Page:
We are exposed to a soup of chemical toxicants daily. Going through a regular day, the average person encounters a constant stream of toxic chemicals from personal care products, food, water, canned goods, plastic water bottles and food containers, air fresheners, perfumes, cleaning products, scented laundry products, diesel exhaust …. And this is just the start. And unfortunately there is a significant body of research showing that these chemicals do have numerous negative health impacts, including significant impacts on fertility and reproductive health as well as the health of the fetus and future generations.
In fact, we have so much research backing this up that in October 2013, The American College of Obstetricians and Gynecologists and the American Society for Reproductive Medicine issued a joint statement that “Patient exposure to toxic environmental chemicals and other stressors is ubiquitous, and preconception and prenatal exposure to toxic environmental agents can have a profound and lasting effect on reproductive health across the life course.”
So how can toxic chemicals that a mother and father are exposed to affect their fertility and the health of their future baby? Firstly, many of the chemicals can damage the health of the egg and sperm and can be passed from mom to baby via the placenta and breastmilk. In fact, we know that babies are born pre-polluted. In 2004 and 2009 the Environmental Working Group conducted studies in which they tested the umbilical cord blood of babies and they found on average that the umbilical cord blood contained at least 230 industrial chemicals including known carcinogens. And, many of these chemicals are what we call endocrine disrupting chemicals.
What are endocrine disrupting chemicals?
Endocrine disrupting chemicals, or EDCs for short, are chemicals that can mess with our bodies’ endocrine system – what many know of as the hormone system. Under the guidance of the endocrine system, our bodies produce and are regulated by very specific amounts of low doses of hormones released at specific times that bind to specific receptors throughout the body to trigger cellular responses. Our natural hormones are responsible for numerous functions in the body including sexual development, pregnancy, thyroid function, hunger, weight regulation, and growth amongst others.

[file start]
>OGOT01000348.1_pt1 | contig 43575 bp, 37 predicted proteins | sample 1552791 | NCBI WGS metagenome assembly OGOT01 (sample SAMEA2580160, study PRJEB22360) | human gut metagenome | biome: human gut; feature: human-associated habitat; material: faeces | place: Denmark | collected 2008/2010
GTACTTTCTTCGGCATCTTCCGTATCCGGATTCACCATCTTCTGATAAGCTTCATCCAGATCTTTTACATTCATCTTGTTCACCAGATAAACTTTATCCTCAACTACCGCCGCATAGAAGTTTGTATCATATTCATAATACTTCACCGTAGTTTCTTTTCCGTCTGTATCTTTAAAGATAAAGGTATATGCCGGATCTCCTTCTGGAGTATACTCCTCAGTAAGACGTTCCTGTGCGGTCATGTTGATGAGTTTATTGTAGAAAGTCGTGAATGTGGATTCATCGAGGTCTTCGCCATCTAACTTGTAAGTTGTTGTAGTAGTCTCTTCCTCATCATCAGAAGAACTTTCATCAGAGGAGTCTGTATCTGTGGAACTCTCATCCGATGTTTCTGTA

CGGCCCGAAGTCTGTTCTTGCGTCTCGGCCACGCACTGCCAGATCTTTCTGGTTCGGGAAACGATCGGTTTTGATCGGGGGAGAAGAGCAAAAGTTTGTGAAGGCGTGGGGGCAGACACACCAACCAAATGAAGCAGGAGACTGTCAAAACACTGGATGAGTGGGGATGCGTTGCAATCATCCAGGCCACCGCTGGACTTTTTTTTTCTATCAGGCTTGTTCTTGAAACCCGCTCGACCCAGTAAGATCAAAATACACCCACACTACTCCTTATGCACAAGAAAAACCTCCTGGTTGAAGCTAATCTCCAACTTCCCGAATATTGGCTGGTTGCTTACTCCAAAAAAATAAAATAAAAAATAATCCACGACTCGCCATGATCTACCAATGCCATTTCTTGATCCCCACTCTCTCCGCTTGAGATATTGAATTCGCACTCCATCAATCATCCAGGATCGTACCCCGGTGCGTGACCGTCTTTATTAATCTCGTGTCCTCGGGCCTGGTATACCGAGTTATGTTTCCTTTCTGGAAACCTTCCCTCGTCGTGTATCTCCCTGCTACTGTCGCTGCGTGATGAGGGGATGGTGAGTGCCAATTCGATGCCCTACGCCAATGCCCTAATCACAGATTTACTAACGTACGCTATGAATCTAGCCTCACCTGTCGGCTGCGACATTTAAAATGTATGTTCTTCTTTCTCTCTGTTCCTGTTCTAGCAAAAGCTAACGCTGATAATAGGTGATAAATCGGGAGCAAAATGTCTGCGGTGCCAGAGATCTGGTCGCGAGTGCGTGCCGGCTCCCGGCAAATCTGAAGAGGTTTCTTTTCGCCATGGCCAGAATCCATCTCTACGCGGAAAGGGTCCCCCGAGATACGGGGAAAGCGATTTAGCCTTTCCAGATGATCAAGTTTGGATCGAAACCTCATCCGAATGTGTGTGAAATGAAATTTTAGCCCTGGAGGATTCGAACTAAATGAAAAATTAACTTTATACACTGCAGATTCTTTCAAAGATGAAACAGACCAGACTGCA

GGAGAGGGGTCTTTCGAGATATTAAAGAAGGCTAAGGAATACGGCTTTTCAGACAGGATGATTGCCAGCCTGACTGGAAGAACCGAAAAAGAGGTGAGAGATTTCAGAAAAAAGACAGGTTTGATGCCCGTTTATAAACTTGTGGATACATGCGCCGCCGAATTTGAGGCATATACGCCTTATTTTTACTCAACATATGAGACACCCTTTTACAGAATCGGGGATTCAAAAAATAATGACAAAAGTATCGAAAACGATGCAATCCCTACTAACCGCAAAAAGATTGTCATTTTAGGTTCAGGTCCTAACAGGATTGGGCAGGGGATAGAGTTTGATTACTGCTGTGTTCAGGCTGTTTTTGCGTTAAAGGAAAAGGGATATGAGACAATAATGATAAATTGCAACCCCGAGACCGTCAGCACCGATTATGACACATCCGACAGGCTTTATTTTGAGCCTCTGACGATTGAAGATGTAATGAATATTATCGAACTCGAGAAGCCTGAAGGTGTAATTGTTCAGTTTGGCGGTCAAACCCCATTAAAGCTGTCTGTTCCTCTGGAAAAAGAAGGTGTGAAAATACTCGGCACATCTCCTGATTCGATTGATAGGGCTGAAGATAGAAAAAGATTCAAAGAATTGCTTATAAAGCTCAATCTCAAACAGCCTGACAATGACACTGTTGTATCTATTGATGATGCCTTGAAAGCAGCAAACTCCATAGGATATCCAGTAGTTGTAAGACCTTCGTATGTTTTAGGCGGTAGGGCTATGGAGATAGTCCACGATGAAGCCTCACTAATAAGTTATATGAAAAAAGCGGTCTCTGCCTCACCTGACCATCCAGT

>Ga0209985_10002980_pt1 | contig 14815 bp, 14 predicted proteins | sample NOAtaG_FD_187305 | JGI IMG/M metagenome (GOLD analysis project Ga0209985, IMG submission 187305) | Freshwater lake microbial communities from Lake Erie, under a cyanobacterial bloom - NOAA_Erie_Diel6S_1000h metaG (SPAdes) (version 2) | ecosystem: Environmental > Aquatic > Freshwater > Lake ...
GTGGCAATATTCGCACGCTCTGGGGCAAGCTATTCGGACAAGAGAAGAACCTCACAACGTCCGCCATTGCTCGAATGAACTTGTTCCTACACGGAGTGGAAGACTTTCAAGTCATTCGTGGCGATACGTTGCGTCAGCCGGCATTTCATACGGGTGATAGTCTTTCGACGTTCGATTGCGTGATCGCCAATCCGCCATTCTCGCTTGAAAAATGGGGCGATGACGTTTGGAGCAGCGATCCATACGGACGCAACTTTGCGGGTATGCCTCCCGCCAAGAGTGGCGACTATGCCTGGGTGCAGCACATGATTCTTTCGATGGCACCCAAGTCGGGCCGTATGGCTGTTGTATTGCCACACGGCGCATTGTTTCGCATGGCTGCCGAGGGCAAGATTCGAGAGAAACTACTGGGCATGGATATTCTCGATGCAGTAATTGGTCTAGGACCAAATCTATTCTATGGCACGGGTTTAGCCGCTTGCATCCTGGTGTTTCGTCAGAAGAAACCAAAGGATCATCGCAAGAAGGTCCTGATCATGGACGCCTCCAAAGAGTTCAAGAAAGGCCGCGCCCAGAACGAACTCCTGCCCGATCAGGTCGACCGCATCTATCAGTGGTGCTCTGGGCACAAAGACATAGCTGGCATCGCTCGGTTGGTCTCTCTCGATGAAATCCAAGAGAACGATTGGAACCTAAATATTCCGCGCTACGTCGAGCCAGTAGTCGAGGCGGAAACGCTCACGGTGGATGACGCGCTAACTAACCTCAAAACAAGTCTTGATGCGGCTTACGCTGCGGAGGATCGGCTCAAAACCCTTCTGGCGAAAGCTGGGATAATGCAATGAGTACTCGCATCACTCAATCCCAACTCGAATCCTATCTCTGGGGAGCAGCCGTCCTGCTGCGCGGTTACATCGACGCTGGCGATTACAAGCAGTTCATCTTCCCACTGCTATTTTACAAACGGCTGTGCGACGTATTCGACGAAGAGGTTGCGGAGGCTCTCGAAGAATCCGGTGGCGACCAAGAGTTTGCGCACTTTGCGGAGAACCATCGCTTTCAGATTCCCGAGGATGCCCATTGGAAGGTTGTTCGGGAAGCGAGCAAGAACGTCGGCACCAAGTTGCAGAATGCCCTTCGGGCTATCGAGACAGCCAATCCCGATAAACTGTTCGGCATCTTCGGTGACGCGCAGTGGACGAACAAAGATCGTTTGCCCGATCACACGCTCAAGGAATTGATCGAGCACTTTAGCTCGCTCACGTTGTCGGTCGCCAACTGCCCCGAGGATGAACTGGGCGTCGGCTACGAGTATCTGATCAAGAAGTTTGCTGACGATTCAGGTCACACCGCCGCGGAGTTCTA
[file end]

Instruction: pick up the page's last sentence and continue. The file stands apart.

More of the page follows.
When absorbed through our skin, breathed in or ingested through our food or drink, EDCs essentially mimic our body’s own hormones, causing hormonal signals that shouldn’t happen. They can dock onto cell receptors in our bodies reserved for our own hormones such as estrogen and cause the cells to behave as if real estrogen has docked and cause signals that shouldn’t happen. And, they can also block our own body’s hormones from docking onto receptors thus preventing the messages of our natural hormones, all altering complex reproductive and bodily functions. Basically causing big hormonal mess.
And because our bodies are naturally tuned to respond to really low levels of hormones, the chronic low doses of these endocrine disrupting chemicals we are exposed to actually make them more likely to cause disruption of our body’s hormonal signaling. In other words, they disrupt the endocrine system specifically because they are in low doses all the time since that is how the endocrine system works.
And unfortunately we all have EDCs in our bodies. The CDC has measured over 200 chemicals and their metabolites in the US population, and some of these chemicals, such as BPA, are found in 93-98% of the population. And almost every chemical grouping we are exposed to daily has been implicated in fertility-related endocrine disruption (including, for example, bisphenol-A and BPA alternatives, phthalates, parabens, polycyclic aromatic hydrocarbons, pesticides, heavy metals, polybrominated diphenylethers, dioxins, polychlorinated biphenyls (PCBs), perfluorinated compounds and triclosan). A growing number of research studies find that individuals who struggle to conceive have even higher levels of some EDCs and we know that higher levels of some EDCs are associated with a decreased chance of becoming pregnant among couples who use assisted reproductive technologies, like IVF.